Democrats reintroduced the DREAM Act into the Senate Wednesday, which two UCLA professors said is unlikely to pass through Congress.
But the move is a step forward toward making the legislation law, or at least keeping the debate alive, said Abel Valenzuela, professor and chair of the UCLA CÃ©sar E. ChÃ¡vez Department of Chicana and Chicano Studies.
“It’s important to have the vote so that the debate stays front and center,” Valenzuela said.
The Development, Relief and Education for Alien Minors bill would create a route to citizenship for undocumented students who immigrated to the U.S. before the age of 16. The bill failed in Congress last year. This is its first reappearance since that time.
The national bill will have a tougher time passing through Congress than before, especially in the House of Representatives, because there are more Republicans, said RaÃºl Hinojosa-Ojeda, a professor of Chicana/o Studies.
However, some Republicans who voted against the bill last year are rethinking their positions, afraid to alienate the Latino block of voters, Hinojosa-Ojeda said.
Senate Majority Leader Harry Reid (D”“Nev.) introduced the bill in response to President Barack Obama’s speech on immigration reform in El Paso last week. This is the first time during the Obama administration that the president and Congressional Democrats have thrown their full support behind immigration reform, Hinojosa-Ojeda said.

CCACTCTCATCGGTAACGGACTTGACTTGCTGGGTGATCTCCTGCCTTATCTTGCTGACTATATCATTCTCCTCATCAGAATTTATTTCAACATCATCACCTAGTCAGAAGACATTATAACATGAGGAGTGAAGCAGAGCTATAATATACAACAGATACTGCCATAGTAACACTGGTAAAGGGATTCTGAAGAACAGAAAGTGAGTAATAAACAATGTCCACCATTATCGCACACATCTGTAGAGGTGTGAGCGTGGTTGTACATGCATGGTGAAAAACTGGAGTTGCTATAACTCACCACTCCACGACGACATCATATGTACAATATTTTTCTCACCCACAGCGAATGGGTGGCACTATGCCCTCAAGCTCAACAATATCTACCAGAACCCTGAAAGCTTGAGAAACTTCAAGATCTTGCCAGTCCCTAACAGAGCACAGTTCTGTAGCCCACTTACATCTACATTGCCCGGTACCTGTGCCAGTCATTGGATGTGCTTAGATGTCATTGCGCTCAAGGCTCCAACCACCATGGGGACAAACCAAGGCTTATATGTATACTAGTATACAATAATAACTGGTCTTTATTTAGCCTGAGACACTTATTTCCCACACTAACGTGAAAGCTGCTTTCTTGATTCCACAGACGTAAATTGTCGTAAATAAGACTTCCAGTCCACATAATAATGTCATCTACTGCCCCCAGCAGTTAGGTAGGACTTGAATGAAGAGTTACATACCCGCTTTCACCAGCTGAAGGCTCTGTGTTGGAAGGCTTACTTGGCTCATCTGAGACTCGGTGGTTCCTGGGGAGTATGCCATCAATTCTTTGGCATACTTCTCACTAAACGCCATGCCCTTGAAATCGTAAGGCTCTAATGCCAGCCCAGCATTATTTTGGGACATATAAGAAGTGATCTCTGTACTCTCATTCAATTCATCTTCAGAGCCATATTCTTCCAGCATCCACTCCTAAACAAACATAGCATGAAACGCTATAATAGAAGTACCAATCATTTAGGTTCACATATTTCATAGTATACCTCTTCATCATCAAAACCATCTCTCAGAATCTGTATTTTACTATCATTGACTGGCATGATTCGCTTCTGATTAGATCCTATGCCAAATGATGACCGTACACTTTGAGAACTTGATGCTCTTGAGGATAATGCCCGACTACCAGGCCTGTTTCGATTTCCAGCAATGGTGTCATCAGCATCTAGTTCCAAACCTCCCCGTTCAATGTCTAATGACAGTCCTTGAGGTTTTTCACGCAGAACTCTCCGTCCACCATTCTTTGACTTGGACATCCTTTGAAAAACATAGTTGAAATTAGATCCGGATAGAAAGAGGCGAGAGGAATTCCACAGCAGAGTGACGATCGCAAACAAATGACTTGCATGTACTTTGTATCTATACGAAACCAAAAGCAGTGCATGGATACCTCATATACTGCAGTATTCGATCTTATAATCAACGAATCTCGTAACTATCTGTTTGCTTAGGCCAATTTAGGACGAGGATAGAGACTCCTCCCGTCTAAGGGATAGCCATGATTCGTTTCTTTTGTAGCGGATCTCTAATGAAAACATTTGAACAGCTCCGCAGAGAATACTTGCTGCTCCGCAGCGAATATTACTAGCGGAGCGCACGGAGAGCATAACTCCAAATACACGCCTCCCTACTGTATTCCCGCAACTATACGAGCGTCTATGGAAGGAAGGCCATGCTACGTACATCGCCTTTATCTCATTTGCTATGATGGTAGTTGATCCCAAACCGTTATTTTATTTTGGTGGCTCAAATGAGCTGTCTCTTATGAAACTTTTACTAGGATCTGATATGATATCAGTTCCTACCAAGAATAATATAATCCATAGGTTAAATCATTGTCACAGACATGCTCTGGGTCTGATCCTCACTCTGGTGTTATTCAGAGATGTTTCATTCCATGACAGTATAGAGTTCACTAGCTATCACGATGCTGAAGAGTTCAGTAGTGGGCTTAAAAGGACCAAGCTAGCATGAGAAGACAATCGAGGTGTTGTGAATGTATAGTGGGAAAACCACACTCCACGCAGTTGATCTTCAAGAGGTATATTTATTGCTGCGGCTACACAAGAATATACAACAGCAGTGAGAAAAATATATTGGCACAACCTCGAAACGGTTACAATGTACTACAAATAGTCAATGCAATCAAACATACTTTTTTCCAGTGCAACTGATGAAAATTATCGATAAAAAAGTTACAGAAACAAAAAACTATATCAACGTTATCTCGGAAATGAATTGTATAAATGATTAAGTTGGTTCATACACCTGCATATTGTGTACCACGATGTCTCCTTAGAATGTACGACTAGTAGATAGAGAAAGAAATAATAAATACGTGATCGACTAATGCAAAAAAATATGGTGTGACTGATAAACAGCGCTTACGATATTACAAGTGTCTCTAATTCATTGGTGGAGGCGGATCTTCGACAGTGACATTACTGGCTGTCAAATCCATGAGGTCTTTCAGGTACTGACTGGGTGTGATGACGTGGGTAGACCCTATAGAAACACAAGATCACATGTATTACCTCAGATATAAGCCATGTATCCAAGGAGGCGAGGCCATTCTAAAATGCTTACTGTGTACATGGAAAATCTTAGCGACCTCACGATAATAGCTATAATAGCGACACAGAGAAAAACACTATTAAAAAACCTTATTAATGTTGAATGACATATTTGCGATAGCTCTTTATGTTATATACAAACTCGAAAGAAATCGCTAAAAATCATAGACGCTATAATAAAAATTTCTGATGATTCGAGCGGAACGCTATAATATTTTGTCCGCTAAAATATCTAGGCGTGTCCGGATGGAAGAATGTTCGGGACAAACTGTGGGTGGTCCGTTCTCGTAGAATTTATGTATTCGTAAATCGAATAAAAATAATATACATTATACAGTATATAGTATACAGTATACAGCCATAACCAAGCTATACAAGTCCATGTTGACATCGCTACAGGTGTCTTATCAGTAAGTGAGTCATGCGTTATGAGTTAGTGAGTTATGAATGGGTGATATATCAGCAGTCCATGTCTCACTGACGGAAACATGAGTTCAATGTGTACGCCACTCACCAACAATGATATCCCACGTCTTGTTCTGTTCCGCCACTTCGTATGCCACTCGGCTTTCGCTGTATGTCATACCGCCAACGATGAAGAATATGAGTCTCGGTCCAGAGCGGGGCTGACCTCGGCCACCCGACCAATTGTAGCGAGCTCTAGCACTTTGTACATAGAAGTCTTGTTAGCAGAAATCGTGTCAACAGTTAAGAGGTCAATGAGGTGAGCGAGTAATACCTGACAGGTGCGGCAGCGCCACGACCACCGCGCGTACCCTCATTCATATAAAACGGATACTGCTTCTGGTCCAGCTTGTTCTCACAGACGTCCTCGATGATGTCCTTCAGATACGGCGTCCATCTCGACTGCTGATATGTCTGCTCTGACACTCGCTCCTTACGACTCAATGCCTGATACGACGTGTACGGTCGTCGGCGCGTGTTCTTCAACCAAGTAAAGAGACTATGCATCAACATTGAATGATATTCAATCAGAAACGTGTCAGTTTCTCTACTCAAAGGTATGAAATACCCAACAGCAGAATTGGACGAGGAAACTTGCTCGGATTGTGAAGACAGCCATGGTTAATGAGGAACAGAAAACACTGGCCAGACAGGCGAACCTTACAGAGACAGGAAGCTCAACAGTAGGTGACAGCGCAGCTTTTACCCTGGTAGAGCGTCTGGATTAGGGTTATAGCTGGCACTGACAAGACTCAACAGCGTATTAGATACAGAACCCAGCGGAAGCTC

It is uncertain whether the measure will pass before the 2012 presidential election, but momentum is building behind the bill, he added.
The last major immigration overhaul was the Immigration Reform and Control Act of 1986, Valenzuela said. That bill took multiple years to work its way through the legislature, failing numerous times in the Senate, he said.
“Bringing the DREAM Act back again, it’s really part of our legislative process,” Valenzuela said.
Cristopher Santos, external vice president of the Undergraduate Students Association Council, said he sees the introduction of the bill as more of a political maneuver by the Democrats than a commitment to helping undocumented students.
Although he said he thinks the re-introduction of the bill is a good thing for undocumented students, Santos said he wants to make sure the government follows through on its promises to Latino voters.
The California equivalent of the national DREAM Act consists of two bills, AB 130 and AB 131. The first bill, passed in the State Assembly last week, would allow undocumented students access to institutional financial aid. The second bill would give undocumented students state-funded financial aid.
With reports by Devin Kelly, Bruin senior staff.